James Lucas has won the 2021 Dean’s Award for Teaching Excellence.
In his nomination letter, Teaching Professor Stan Braude writes: “James brings his artistic training to the course. Last year we attracted the attention of many in the biology department when James taught our students to create high-quality pen and ink drawings for their final semester projects, which were professional and accurate. Many were published for distribution across Missouri. I have confidence that James will create numerous courses with similar creative depth for the rest of his career. He is uniquely capable of this because he is a well-trained scientist, a well-read scholar, and a deeply talented artist.”
Lucas signed up as an MTE (Mentored Teaching Experience) for Braude’s Missouri's Natural Heritage course to satisfy a requirement, but quickly discovered that he enjoys teaching so much that he’s seriously considering becoming a biology professor at a liberal arts college post-graduation.
“My philosophy on pedagogy is one I learned from Stan: to learn while teaching. This manifests first by fostering inclusivity. Recognizing and accepting diversity in identity and experience facilitates diverse ways of reciprocal learning and teaching between instructors and students alike. Reciprocal learning and teaching is dynamic and works better with activities, demos, and workshops. Whether navigating using a map and compass in the Missouri's Natural Heritage course or dissecting berries and nuts from the grocery store to learn fruit anatomy and development in the Woody Plants of Missouri course, students gain a new perspective on nature, Missouri, and the world,” Lucas says.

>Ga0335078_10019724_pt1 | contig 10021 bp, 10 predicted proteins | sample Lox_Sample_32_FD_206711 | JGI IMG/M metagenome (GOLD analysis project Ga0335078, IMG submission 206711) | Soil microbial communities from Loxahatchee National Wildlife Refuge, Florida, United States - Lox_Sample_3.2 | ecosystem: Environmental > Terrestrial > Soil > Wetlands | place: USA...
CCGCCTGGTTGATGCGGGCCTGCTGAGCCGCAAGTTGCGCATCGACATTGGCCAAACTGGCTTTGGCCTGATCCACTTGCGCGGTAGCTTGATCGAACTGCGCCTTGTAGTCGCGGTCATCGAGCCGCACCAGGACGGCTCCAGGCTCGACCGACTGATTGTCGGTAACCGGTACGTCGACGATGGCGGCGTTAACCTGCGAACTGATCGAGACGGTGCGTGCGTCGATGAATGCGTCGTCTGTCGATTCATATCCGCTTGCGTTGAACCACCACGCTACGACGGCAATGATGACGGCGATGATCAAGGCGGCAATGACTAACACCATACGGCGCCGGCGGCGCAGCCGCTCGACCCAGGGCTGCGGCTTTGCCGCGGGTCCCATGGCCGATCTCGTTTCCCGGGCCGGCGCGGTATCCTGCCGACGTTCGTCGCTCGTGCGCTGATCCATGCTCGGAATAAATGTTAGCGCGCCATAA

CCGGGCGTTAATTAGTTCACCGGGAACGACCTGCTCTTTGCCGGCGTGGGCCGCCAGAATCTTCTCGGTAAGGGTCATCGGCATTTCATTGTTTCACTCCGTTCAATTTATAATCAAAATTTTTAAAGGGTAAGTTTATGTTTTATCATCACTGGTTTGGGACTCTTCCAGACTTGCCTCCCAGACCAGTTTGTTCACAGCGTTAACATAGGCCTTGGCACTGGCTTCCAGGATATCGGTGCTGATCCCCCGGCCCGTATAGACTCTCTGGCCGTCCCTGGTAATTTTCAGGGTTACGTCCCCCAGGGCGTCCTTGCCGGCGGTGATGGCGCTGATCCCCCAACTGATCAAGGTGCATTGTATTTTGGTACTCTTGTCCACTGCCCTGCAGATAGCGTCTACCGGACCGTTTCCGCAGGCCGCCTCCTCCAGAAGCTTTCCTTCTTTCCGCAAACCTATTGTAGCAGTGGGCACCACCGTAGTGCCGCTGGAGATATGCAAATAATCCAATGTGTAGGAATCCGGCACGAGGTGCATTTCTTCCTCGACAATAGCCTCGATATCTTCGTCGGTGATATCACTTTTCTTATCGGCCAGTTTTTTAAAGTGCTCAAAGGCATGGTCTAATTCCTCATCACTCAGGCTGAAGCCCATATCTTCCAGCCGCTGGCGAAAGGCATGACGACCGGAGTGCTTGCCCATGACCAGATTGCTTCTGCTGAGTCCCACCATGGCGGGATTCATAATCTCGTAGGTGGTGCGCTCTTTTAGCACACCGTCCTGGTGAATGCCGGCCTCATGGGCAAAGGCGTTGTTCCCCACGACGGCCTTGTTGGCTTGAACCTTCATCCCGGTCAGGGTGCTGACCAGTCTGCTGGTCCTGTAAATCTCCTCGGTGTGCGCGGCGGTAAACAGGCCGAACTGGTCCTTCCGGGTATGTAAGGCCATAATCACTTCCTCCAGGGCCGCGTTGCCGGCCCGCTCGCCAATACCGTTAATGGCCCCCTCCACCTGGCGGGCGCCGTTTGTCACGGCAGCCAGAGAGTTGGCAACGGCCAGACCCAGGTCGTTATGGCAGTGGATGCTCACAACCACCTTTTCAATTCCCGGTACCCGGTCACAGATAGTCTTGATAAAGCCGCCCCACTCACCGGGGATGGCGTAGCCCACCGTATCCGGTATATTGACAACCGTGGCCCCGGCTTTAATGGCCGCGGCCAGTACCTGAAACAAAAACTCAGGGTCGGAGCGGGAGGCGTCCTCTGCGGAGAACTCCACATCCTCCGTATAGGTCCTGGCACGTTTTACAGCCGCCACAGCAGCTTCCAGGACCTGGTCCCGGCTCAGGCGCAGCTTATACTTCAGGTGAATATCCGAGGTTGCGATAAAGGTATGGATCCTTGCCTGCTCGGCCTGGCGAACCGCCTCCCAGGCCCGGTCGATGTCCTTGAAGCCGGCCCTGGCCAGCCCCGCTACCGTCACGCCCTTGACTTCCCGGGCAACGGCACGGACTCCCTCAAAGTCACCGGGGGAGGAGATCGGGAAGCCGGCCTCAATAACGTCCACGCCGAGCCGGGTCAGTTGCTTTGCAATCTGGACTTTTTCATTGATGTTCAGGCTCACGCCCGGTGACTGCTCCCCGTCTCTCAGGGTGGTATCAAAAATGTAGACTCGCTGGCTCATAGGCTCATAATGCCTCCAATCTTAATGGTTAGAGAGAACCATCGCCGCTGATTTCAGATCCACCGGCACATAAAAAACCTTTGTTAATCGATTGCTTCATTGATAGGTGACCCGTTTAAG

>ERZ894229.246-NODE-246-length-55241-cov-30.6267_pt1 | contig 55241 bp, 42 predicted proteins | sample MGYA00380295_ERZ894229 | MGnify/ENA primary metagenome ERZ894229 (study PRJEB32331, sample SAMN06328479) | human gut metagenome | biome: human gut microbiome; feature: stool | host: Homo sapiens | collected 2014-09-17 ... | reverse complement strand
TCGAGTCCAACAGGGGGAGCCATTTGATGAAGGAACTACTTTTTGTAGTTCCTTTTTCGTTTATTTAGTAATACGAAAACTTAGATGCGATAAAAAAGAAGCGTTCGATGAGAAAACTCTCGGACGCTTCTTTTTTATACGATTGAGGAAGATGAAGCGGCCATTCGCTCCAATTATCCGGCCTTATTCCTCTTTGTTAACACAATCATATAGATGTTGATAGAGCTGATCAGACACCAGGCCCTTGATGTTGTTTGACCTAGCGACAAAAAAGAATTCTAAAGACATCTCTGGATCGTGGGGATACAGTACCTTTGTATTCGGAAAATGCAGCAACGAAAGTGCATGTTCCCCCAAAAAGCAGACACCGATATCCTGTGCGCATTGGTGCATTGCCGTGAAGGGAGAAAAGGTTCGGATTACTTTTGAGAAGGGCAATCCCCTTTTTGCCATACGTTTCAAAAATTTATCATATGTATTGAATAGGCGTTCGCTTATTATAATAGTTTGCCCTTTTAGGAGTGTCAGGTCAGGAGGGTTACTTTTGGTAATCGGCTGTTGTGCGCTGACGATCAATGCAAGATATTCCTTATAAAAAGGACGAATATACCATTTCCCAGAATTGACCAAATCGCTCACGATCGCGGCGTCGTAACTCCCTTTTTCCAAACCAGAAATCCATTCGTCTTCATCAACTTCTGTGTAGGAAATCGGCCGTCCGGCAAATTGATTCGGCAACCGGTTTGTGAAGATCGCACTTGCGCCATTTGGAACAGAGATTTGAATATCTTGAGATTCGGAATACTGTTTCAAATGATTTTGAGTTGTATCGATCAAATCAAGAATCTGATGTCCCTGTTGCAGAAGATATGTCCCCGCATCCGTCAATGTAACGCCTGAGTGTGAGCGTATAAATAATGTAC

Outside of teaching, Lucas’s research is in the field of ethnobotany, the study of relationships between humans and plants. Historically, most ethnobotanists focused on the chemical roles plants play as medicines in different cultures. Lucas’s study system (fiber plants) allows him to instead evaluate their physical and structural utilities as paper, which also connects to his artistic side through origami.
In his dissertation work, he integrates functional trait measurements, semi-structured interviews, and centuries-old artisanal papermaking techniques to not only document which plant species are used in hand papermaking traditions around the world but also to explain why these species are used. With many hand papermaking traditions threatened by industry, globalization, and climate change, he uses maximum entropy species distribution modeling to guide the conservation of hand papermaking traditions and the plants on which they depend, using Nepal as a study system.
Learn more about origami and ethnobotany: 2019 - Origami exhibition at Missouri Botanical Garden; 2020 - Ethnobotany of Origami talk, Conference for [Origami] Creators, Zaragoza, Spain